I have always maintained that guns are never a toy no matter what the type. I have told my child to always assume that every gun is loaded, never to touch it without permission, and that no one should ever point a gun at something they don’t intend to shoot. A child, unless under the instruction of a qualified adult should never even touch a gun at all. If my daughter sees a gun she has been instructed to get an adult and never to touch it herself. If one of her playmates wants to play with a gun she also is instructed to get an adult. If she sees a gun, or hears about a gun with her friends, or in school, she knows that it is nothing to joke about or play with and to alert the proper authorities. In our home there is no such thing as a “toy gun.” We don’t aim replicas at people, we keep our finger off the trigger, and we always act as if it is a real, loaded gun. We even practice safe storage with our replica’s. They aren’t tossed in a toy box, they are safely stored away. It might seem paranoid, but is there any harm in being too safe around firearms?

We aren’t totally unrealistic though, we do have “water squirters”, and “nerf blasters”, but there are rules regarding them as well, and we just don’t have “toy guns” and we certainly don’t pretend we are shooting people. There are also no toy beer bottles, toy cigarettes, toy chainsaws, or toy swords, some things are not toys. For younger children especially, I feel like it just sends the wrong message.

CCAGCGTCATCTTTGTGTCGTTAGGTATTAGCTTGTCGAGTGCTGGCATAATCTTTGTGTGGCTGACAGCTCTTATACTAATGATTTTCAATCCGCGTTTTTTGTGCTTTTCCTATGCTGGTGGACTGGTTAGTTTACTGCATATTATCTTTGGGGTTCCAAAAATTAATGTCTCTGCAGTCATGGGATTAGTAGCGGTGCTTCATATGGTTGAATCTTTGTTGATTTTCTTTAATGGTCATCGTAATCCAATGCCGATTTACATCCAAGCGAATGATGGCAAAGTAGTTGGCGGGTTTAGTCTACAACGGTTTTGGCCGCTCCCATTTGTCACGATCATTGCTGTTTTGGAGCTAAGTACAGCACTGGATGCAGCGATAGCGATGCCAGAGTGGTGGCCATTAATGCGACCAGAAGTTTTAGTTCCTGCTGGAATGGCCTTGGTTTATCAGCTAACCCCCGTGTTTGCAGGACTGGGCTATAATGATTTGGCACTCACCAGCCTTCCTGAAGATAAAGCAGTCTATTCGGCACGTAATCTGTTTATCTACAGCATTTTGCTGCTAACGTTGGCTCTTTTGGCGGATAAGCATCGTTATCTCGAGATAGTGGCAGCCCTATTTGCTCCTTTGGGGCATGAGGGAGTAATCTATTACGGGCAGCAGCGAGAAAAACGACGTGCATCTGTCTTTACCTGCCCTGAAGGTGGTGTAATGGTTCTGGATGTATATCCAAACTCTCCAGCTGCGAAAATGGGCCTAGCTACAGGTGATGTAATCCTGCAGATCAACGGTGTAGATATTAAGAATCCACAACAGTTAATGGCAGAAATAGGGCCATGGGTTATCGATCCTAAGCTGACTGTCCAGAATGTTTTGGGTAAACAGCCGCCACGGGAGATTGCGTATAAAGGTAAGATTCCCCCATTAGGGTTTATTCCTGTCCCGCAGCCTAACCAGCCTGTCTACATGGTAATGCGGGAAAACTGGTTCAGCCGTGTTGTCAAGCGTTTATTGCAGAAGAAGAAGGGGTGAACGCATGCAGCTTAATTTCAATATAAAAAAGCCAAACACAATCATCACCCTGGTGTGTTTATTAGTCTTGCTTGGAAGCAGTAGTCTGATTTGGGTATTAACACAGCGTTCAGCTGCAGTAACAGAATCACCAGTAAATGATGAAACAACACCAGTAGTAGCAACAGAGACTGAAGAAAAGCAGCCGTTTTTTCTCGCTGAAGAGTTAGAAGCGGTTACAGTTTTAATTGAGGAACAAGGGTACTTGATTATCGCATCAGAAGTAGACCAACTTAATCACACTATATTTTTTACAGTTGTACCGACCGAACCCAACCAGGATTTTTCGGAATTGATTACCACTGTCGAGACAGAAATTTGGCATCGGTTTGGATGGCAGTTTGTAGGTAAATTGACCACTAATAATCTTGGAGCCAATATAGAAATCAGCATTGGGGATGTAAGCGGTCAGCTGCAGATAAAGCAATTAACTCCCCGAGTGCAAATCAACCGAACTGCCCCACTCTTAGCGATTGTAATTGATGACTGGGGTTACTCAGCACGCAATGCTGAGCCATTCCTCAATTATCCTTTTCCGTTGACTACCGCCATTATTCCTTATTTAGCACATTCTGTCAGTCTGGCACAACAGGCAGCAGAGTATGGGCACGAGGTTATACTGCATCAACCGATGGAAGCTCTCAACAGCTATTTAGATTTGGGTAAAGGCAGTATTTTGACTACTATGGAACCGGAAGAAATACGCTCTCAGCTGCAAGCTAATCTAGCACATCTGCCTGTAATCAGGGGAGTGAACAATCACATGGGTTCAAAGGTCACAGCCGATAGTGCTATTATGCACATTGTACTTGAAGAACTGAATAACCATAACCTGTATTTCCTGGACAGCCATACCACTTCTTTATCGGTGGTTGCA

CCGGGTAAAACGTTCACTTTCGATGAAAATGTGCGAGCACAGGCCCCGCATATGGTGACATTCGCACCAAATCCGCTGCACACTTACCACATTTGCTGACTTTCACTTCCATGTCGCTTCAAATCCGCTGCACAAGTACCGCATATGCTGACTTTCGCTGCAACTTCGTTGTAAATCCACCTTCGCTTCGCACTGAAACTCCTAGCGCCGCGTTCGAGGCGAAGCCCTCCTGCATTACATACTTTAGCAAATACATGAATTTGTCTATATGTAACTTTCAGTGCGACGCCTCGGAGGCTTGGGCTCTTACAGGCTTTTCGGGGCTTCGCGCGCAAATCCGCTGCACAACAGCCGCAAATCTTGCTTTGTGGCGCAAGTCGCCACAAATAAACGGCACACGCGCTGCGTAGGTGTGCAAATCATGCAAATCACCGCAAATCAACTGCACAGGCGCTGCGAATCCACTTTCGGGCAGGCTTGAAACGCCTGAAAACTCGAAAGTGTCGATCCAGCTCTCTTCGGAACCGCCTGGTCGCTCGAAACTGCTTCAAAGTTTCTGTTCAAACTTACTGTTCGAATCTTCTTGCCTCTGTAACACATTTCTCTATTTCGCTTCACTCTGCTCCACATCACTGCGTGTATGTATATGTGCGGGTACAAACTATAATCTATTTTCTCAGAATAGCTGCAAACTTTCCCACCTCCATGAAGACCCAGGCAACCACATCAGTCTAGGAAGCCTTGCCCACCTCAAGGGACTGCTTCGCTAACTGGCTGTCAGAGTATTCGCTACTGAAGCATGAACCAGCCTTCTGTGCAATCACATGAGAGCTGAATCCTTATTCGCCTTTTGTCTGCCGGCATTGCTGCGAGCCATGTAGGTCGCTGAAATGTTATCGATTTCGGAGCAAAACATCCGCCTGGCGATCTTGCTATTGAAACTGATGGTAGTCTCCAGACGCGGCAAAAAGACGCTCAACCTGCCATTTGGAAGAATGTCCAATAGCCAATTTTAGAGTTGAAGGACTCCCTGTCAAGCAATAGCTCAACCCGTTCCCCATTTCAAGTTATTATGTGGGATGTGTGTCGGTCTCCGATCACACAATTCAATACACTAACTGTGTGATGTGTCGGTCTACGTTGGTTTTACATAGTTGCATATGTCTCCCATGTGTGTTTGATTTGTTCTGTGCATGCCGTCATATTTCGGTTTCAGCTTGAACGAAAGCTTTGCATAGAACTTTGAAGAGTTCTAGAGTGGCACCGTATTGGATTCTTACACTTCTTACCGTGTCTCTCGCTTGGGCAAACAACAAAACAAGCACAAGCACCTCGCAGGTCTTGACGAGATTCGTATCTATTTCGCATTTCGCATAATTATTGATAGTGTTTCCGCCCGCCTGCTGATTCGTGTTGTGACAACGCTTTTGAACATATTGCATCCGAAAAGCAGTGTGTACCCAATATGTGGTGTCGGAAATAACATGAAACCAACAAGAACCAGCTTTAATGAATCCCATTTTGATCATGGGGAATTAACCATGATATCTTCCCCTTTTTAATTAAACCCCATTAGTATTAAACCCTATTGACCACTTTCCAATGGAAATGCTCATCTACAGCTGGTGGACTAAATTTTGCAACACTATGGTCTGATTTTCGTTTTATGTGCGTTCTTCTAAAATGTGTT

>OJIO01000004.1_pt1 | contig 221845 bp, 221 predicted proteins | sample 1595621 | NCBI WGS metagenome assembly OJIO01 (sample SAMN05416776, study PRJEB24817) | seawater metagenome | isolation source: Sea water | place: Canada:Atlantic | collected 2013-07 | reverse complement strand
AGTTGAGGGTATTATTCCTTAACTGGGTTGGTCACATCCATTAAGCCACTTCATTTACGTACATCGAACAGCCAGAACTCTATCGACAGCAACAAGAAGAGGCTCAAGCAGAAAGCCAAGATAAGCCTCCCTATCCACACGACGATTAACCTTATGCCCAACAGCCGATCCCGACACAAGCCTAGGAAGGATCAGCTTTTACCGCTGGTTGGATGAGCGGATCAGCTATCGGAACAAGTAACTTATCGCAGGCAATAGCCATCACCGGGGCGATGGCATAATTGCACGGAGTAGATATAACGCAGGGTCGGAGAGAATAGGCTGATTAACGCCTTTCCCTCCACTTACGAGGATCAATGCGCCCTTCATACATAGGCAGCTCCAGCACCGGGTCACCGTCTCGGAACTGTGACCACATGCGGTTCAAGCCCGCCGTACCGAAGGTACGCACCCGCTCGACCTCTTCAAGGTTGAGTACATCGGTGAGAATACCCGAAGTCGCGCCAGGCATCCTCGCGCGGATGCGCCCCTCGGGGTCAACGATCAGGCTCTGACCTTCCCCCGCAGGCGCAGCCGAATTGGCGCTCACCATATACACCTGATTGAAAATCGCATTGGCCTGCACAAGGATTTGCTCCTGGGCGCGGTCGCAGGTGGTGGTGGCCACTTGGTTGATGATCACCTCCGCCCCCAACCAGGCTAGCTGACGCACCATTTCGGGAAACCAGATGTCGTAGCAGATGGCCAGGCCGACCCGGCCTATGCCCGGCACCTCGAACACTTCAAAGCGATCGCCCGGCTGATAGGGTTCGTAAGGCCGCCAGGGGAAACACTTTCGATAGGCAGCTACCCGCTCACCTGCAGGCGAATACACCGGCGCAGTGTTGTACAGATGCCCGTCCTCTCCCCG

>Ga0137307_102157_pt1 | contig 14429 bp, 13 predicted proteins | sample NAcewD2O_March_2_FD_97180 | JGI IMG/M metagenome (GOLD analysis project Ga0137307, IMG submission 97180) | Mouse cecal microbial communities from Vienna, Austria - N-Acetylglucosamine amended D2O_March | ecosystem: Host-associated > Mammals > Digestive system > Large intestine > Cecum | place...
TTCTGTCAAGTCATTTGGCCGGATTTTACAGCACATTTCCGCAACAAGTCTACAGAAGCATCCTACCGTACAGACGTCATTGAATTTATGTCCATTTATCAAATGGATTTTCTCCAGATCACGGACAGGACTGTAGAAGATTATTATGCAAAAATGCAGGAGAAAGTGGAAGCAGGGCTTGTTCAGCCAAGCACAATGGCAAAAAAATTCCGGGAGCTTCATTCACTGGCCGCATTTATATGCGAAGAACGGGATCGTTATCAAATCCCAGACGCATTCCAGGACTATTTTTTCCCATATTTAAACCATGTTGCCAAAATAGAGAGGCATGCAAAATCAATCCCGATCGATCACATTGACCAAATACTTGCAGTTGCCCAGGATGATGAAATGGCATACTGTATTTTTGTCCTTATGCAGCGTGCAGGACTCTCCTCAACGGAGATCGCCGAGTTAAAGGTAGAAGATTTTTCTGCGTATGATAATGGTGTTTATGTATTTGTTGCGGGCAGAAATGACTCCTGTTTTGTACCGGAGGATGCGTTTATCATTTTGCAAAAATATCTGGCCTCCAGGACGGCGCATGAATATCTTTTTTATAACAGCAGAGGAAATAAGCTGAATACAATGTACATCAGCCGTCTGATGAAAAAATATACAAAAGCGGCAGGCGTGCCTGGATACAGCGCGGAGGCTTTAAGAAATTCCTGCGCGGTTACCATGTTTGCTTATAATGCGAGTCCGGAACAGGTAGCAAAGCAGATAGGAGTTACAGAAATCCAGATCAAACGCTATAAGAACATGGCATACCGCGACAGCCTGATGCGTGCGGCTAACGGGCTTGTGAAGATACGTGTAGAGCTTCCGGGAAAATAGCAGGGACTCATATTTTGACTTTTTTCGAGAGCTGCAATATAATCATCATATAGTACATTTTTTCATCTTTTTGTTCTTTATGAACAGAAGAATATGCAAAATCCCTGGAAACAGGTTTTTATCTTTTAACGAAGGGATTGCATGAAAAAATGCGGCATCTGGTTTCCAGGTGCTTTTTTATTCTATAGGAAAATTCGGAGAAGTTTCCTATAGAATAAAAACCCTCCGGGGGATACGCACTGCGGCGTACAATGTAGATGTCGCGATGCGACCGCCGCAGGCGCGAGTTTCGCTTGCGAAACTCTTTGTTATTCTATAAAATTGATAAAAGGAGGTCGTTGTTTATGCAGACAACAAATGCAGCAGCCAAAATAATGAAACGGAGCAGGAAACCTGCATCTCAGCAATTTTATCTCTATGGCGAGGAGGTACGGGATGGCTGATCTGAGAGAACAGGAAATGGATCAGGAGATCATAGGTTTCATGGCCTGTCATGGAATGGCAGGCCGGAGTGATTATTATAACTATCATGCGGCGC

The fact that I don’t want my daughter playing with guns isn’t because I think that guns are evil. I have always maintained the thought that a gun is a tool, and it can certainly be abused in the wrong hands just as much as it can be a tool that saves lives in the right ones. Skil saw’s, hammers, and lawnmowers are all tools as well that in the hands of an inexperienced child would most likely end terribly.

Consider this next time your child takes a toy gun to the park. It’s no secret that guns are a hot button. If you don’t agree with guns, why would you perpetuate their use by allowing your child to play with a toy one? If you agree with gun ownership, then why would you allow them to behave irresponsibly with them? Replicas should be used as an opportunity to teach real life lessons, not recklessly aimed at peers. Guns are extremely serious, can have serious consequences, and a child even for a second considering them a toy can end in tragedy.
If you’re anti-gun, I have made my case. If you are pro-gun I would expect you to have enough respect for real firearms to know that proper training is absolutely necessary if you are serious about safety, and representing fellow gun owners in a positive light.

What do you think? Where do you stand on toy guns, and where do you draw the line?




  • Joe D'Alconzo on April 6, 2015

    I fully support this. I grew up playing with fake guns, but now as a gun owner, it makes me uneasy to have my son point and shoot at his friends-for the exact reason that you stated, that guns are not toys.

    • Dad on April 6, 2015

      Right on, thanks for the input! Glad to see I’m not alone on this issue. Keep up the good work!